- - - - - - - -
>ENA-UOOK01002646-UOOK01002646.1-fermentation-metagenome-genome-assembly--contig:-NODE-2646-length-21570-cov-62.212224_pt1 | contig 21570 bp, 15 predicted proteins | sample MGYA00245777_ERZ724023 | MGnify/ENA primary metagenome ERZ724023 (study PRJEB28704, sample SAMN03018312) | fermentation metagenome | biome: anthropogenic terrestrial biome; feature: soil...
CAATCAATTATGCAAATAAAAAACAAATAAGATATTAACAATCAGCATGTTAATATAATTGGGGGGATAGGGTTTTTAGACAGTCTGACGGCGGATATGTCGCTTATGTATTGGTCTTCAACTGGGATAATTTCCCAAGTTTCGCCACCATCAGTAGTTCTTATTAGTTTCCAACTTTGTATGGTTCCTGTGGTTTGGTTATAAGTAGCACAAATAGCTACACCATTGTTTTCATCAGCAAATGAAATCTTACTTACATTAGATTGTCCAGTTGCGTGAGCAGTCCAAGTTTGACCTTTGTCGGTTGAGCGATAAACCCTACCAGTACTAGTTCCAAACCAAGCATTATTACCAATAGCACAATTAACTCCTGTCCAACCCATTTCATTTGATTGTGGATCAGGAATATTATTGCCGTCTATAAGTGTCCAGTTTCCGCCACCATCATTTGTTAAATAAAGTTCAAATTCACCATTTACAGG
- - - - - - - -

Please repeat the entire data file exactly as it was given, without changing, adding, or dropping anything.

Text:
>ENA-UOOK01002646-UOOK01002646.1-fermentation-metagenome-genome-assembly--contig:-NODE-2646-length-21570-cov-62.212224_pt1 | contig 21570 bp, 15 predicted proteins | sample MGYA00245777_ERZ724023 | MGnify/ENA primary metagenome ERZ724023 (study PRJEB28704, sample SAMN03018312) | fermentation metagenome | biome: anthropogenic terrestrial biome; feature: soil...
CAATCAATTATGCAAATAAAAAACAAATAAGATATTAACAATCAGCATGTTAATATAATTGGGGGGATAGGGTTTTTAGACAGTCTGACGGCGGATATGTCGCTTATGTATTGGTCTTCAACTGGGATAATTTCCCAAGTTTCGCCACCATCAGTAGTTCTTATTAGTTTCCAACTTTGTATGGTTCCTGTGGTTTGGTTATAAGTAGCACAAATAGCTACACCATTGTTTTCATCAGCAAATGAAATCTTACTTACATTAGATTGTCCAGTTGCGTGAGCAGTCCAAGTTTGACCTTTGTCGGTTGAGCGATAAACCCTACCAGTACTAGTTCCAAACCAAGCATTATTACCAATAGCACAATTAACTCCTGTCCAACCCATTTCATTTGATTGTGGATCAGGAATATTATTGCCGTCTATAAGTGTCCAGTTTCCGCCACCATCATTTGTTAAATAAAGTTCAAATTCACCATTTACAGG